Center for Cyber-Physical Systems and Internet of Things and Ming Hsieh Institute for Electrical Engineering Joint Seminar Series on Cyber-Physical Systems
Wed, Feb 22, 2017 @ 02:00 PM - 03:30 PM
Ming Hsieh Department of Electrical and Computer Engineering
Conferences, Lectures, & Seminars
Speaker: Sanjit A. Seshia , Professor, University of California, Berkeley
Talk Title: Formal Inductive Synthesis for Cyber-Physical Systems
Abstract: Cyber-physical systems are computational systems tightly integrated with physical processes. Examples include modern automobiles,fly-by-wire aircraft, software-controlled medical devices, robots, and many more. In recent times, these systems have exploded in complexity due to the growing amount of software and networking integrated into physical environments via real-time control loops. At the same time, they typically must be designed with strong verifiable guarantees.
In this talk, I will describe how formal inductive synthesis --- algorithmic synthesis from examples with formal guarantees --- can be brought to bear on some important problems in the modeling, design, and analysis of cyber-physical systems. Both theory and industrial case studies will be discussed, with a special focus on the automotive domain.
Biography: Sanjit A. Seshia is a Professor in the Department of Electrical Engineering and Computer Sciences at the University of California, Berkeley. He received an M.S. and Ph.D. in Computer Science from Carnegie Mellon University, and a B.Tech. in Computer Science and Engineering from the Indian Institute of Technology, Bombay. His research interests are in dependable computing and computational logic, with a current focus on applying automated formal methods to problems in cyber-physical systems, computer security, electronic design automation, and synthetic biology. His Ph.D. thesis work on the UCLID verifier and decision procedure helped pioneer the area of satisfiability modulo theories (SMT) and SMT-based verification. He is co-author of a widely-used textbook on embedded systems and has led the development of technologies for cyber-physical systems education based on formal methods. His awards and honors include a Presidential Early Career Award for Scientists and Engineers (PECASE) from the White House, an Alfred P. Sloan Research Fellowship, the Frederick Emmons Terman Award for contributions to electrical engineering and computer science education, and the School of Computer Science Distinguished Dissertation Award at Carnegie Mellon University.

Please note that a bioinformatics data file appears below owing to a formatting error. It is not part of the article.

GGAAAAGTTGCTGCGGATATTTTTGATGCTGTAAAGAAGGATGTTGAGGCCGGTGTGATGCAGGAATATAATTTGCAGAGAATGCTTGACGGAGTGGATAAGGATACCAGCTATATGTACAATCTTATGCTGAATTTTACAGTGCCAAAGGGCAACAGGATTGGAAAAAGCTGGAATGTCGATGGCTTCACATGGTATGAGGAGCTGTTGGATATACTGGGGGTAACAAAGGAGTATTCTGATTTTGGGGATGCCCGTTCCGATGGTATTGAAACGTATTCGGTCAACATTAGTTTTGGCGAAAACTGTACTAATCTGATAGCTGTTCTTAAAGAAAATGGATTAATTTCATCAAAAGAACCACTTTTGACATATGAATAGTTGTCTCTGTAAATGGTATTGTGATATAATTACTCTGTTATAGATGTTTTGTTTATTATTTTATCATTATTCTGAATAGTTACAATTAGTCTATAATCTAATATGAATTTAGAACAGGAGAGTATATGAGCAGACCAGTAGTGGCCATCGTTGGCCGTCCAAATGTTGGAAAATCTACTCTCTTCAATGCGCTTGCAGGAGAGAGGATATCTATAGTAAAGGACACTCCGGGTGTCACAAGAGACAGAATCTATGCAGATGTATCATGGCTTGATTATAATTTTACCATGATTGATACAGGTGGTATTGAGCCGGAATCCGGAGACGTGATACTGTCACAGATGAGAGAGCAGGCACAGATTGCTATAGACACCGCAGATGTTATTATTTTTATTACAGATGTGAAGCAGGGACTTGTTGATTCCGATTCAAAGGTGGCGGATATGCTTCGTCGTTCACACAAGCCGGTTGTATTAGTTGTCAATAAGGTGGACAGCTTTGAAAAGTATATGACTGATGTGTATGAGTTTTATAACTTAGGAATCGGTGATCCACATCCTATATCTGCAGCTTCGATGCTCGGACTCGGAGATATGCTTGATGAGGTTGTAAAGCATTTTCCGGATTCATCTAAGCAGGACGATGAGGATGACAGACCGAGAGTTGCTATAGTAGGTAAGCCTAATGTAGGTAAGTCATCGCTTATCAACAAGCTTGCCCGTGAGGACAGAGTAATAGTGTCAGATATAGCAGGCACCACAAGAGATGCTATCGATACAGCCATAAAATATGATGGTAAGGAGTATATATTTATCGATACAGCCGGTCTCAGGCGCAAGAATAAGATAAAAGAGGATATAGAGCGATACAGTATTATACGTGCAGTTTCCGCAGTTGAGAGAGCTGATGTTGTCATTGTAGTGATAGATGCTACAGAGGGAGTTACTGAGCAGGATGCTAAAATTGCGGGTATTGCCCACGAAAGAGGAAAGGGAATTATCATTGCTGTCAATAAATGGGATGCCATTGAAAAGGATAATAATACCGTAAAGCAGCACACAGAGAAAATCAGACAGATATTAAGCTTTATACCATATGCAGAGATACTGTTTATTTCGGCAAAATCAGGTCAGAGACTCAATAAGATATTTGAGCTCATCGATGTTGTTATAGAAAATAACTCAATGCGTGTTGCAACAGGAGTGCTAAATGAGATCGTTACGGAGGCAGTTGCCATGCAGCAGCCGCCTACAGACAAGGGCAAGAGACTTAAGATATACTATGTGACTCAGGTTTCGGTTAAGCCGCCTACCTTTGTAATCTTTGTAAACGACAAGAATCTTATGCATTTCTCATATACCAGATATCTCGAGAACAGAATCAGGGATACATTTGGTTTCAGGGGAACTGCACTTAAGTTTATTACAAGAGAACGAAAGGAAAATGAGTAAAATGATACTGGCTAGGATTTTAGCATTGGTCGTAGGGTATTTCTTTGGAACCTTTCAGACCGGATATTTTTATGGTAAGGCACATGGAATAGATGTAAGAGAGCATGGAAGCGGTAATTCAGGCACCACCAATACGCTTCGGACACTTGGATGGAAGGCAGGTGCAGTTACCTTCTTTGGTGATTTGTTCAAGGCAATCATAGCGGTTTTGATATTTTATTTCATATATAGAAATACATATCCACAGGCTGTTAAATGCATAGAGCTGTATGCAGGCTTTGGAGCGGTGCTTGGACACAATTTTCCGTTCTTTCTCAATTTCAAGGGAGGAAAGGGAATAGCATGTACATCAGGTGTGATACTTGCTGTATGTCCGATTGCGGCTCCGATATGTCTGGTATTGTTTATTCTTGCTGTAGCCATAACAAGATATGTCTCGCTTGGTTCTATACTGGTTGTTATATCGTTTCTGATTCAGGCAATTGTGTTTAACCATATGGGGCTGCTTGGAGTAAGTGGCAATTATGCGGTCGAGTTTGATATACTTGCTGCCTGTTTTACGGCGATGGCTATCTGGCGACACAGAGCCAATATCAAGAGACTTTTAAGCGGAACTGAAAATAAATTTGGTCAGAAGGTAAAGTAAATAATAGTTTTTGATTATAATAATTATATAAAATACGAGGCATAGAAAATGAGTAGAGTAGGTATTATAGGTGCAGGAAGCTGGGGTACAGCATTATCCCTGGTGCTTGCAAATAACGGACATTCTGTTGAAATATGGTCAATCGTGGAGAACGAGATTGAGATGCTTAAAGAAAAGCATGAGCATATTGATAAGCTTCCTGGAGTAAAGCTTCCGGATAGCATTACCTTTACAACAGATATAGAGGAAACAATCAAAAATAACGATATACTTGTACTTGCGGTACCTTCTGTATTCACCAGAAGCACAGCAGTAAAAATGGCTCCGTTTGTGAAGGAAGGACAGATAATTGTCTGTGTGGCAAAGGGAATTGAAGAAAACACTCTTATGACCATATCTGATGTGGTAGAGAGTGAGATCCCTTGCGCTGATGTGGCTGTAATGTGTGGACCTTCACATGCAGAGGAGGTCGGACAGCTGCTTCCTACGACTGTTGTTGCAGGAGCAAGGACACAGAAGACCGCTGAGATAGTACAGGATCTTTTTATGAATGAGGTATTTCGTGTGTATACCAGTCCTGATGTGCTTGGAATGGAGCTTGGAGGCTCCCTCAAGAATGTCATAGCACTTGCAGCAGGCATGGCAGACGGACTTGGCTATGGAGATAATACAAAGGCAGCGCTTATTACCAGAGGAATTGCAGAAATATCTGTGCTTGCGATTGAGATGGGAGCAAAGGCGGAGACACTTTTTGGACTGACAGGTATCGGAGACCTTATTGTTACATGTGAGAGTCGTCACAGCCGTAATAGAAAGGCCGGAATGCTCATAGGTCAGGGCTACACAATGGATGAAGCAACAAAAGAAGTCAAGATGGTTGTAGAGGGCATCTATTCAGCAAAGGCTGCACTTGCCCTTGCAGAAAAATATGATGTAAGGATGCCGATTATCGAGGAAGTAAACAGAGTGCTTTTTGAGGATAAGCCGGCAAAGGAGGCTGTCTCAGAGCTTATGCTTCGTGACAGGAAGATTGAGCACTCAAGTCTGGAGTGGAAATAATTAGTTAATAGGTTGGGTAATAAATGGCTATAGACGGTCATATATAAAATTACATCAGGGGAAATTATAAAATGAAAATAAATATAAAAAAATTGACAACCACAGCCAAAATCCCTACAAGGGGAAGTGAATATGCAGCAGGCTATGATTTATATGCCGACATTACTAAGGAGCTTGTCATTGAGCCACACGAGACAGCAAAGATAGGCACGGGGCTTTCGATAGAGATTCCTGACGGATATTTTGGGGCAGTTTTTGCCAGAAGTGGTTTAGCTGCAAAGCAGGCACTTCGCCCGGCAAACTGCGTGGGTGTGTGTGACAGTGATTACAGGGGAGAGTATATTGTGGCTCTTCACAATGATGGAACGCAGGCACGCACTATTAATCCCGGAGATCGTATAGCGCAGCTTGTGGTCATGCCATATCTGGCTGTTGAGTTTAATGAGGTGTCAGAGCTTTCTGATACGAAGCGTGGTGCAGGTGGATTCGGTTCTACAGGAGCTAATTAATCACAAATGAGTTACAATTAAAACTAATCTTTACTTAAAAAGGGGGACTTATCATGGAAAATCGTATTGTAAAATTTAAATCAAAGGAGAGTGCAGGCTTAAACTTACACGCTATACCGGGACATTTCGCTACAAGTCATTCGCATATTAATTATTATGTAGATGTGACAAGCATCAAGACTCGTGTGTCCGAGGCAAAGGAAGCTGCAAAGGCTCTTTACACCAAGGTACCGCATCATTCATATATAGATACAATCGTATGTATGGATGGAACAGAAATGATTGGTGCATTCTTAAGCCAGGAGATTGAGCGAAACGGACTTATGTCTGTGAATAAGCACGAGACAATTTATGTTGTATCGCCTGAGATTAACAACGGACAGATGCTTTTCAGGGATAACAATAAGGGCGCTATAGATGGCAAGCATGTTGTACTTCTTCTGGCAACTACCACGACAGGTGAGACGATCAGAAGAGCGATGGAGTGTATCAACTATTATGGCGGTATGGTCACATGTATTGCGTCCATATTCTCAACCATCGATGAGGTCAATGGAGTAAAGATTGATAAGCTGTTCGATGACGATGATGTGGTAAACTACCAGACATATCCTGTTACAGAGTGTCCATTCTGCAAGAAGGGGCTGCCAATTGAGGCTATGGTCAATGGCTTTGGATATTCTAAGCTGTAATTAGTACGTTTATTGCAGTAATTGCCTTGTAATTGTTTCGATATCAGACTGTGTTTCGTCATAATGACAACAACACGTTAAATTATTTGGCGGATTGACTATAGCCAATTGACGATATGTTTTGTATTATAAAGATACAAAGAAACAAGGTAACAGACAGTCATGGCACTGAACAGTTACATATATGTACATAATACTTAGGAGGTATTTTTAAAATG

Host: Pierluigi Nuzzo
Audiences: Everyone Is Invited
Contact: Estela Lopez